I'm bothered this morning. Actually not so much bothered, more perplexed, I guess. I have to take my smart aleck hat off and put my theologian hat on for a few minutes today.
I love to take my wife out for dinner, especially to some place where we need reservations. But we only do that once or twice a year. We just can't afford it, but that's ok, because I'm one heck of a cook. I also love entertaining folks in our home. We don't do that very often either...a limited budget stinks sometimes. There have been times when Steph and I were in the mood to have folks over for dinner, started making phone calls, and couldn't find anyone available to come over. Here we've gotten the desire to host a cook out, or play cards, or whatever, and no one could come.
That was always frustrating, and I don't know why. I mean, there's nothing wrong with a quiet dinner... with just the family. We don't get to do that very often because of meetings or whatever. But still, there was this sense of disappointment about not being able to find another couple to share table with.
The table is a place to celebrate, and that's what we have in today's text. Matthew 22 talks about some dinner plans. On the surface, it's just a wedding reception (Our wedding reception wasn't like this, we did the cake and punch thing). But here, this king has prepared a huge feast for his son's wedding. The invitations had been sent out early, plans were made, now the day had come, so the reminders went out...none of those invited showed up.
I don't have to imagine how frustrating that is. When that group couldn't come, a second group was invited in. This time, folks were just brought in off the street. It didn't matter if he knew them, what their social status was, where they lived, or if they were slave or free. Everybody had a good time, scripture says "the wedding hall was filled with guests," and if the story ended there, it would end well. But it doesn't, and this next part is the part that perplexes me.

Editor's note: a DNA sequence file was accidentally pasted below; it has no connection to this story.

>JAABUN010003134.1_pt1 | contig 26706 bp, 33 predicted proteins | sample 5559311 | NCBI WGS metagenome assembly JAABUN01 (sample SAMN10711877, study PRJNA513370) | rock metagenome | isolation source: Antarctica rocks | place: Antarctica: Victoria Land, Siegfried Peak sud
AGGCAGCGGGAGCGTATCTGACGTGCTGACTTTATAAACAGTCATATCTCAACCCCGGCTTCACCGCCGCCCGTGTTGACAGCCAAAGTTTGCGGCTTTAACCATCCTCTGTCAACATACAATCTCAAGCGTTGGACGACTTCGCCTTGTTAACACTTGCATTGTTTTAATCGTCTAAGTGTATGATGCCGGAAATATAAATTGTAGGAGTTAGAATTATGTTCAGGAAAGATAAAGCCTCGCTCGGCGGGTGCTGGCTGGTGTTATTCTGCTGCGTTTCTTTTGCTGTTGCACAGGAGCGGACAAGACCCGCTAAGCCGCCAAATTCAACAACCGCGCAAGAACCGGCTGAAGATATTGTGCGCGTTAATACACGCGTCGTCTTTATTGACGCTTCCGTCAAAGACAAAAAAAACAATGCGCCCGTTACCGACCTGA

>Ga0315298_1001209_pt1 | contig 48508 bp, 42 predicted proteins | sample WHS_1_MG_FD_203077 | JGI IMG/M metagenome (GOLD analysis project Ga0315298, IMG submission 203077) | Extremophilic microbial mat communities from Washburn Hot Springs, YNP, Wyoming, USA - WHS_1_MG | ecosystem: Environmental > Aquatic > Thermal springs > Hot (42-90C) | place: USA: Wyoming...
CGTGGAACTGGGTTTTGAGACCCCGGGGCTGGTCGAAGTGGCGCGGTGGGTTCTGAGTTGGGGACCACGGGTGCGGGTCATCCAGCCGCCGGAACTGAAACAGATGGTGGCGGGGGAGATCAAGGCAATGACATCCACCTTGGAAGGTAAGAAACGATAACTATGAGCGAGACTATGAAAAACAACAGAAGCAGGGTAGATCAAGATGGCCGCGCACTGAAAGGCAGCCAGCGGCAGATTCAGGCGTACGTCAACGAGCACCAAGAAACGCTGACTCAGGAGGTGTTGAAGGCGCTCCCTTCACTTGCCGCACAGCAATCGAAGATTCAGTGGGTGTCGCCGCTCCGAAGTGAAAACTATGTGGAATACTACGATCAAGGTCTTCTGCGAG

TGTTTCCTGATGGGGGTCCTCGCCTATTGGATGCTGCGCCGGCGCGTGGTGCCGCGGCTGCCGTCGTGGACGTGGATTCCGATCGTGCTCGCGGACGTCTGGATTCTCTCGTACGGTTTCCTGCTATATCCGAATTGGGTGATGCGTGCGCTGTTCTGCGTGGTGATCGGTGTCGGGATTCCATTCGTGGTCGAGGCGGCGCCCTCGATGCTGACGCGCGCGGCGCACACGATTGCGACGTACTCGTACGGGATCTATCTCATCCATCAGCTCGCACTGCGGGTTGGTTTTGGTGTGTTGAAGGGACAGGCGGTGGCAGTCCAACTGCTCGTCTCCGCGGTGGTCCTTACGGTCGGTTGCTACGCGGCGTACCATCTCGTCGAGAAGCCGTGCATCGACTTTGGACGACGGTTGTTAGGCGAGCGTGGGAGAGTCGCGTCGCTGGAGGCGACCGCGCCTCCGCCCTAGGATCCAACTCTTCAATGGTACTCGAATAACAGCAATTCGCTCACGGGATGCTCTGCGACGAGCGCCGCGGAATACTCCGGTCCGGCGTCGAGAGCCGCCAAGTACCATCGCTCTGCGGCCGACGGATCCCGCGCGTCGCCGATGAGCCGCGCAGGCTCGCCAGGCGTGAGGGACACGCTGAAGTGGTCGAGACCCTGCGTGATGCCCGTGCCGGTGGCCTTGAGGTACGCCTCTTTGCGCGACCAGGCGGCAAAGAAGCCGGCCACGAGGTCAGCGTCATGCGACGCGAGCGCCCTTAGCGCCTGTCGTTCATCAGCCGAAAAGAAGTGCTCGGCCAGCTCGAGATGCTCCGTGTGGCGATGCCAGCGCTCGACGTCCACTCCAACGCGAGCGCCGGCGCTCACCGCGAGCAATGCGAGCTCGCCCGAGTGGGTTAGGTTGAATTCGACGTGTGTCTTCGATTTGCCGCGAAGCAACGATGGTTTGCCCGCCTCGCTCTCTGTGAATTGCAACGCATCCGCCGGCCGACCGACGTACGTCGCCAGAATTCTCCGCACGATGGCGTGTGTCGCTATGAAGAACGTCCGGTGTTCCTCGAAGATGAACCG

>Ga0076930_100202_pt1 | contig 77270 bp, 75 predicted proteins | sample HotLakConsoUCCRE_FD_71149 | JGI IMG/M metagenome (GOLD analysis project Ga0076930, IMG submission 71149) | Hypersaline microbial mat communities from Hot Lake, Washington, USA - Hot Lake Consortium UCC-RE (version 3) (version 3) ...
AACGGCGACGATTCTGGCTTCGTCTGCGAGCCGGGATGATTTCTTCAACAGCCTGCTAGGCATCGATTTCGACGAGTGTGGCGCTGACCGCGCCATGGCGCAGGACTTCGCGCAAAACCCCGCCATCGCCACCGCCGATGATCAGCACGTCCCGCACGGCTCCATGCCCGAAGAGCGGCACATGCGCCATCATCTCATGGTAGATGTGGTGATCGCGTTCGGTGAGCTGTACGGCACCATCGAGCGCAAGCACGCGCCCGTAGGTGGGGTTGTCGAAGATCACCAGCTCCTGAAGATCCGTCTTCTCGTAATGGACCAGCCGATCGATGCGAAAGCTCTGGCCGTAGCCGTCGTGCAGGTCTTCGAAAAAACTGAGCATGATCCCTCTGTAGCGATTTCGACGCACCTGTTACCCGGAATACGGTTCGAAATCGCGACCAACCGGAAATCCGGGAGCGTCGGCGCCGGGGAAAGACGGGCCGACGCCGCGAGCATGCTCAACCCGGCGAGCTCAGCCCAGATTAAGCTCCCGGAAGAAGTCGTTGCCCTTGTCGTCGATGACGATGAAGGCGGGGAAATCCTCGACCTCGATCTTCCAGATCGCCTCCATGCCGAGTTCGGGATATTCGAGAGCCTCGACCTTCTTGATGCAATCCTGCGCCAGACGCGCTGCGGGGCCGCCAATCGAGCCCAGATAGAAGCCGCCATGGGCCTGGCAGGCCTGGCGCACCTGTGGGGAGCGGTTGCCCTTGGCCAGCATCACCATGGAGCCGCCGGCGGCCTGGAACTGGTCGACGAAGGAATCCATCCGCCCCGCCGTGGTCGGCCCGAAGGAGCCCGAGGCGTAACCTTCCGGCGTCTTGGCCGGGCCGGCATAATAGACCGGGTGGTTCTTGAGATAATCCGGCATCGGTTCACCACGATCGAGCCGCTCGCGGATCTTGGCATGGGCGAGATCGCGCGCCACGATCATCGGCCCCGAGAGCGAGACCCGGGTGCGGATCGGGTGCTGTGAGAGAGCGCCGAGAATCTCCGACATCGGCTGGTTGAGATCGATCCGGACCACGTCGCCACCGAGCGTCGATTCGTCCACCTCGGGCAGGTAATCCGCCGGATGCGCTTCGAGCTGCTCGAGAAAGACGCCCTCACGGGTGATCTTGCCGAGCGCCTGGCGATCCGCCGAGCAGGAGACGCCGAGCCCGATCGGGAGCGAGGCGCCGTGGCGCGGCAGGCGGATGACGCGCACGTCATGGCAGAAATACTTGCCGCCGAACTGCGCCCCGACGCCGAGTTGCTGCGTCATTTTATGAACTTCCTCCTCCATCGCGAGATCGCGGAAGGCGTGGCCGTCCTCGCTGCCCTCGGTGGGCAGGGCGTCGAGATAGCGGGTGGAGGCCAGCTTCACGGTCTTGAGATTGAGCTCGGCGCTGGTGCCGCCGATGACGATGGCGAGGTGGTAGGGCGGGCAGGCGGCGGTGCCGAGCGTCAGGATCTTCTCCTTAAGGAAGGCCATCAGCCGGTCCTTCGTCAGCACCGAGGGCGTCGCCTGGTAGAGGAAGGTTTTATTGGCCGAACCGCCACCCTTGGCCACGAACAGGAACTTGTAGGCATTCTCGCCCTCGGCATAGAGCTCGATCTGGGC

The last couple weeks I have hit on inclusion more than once, possibly even to the shagrin of some of those reading, or listening on Sunday morning. Here, we see something that throws a wrench in that. I'm perplexed for two reasons: one...every one of the last minute guests, the folks off of the street, seem to have had wedding attire to wear and already had it on; two...one guest does not, and is tied up and thrown outside.
Here is where we have to lay our realism down and pick up theological meaning. Much of this story is not realistic, go back and read it again. But all of it is theological, especially if we get inside Matthew's head for a minute. The first servants were the ancient prophets sent to Israel. Israel accepted God's invitation originally but was unfaithful to it. The second group of servants were the early Christian missionaries, who were sent and killed by those refusing to hear their words.
The last invitation is leading up to the Great Commission, "go into all the world," it doesn't matter who they are, invite them in. But what about the one who forgot to change clothes? Also not realistic, but theological. In the early church, a newly baptized believer was given a new set of clothes, perhaps a new robe, and it symbolized giving up the old life and accepting the new. Evidently this one guest was not wearing his new clothes by taking care of the least, last, and lost, nor did he have any excuses. He was speechless.
For Matthew, this is representing the last judgment. Now, this has nothing to do with works righteousness, even for Matthew. But as an invited guest of the king, I, or we, take care of others as a response to that invitation, not to earn it. We clothe ourselves with acts of charity, worship, and devotion.
So, I apologize that the usually jovial, smart aleck Jamie has gone and got all serious this morning, but sometimes even I can do that. I don't really like to because it's all...serious...but sometimes it doesn't hurt.
The next time you're invited to dinner somewhere, think about the other banquet we have been invited to and ask yourself if you're dressed for dinner.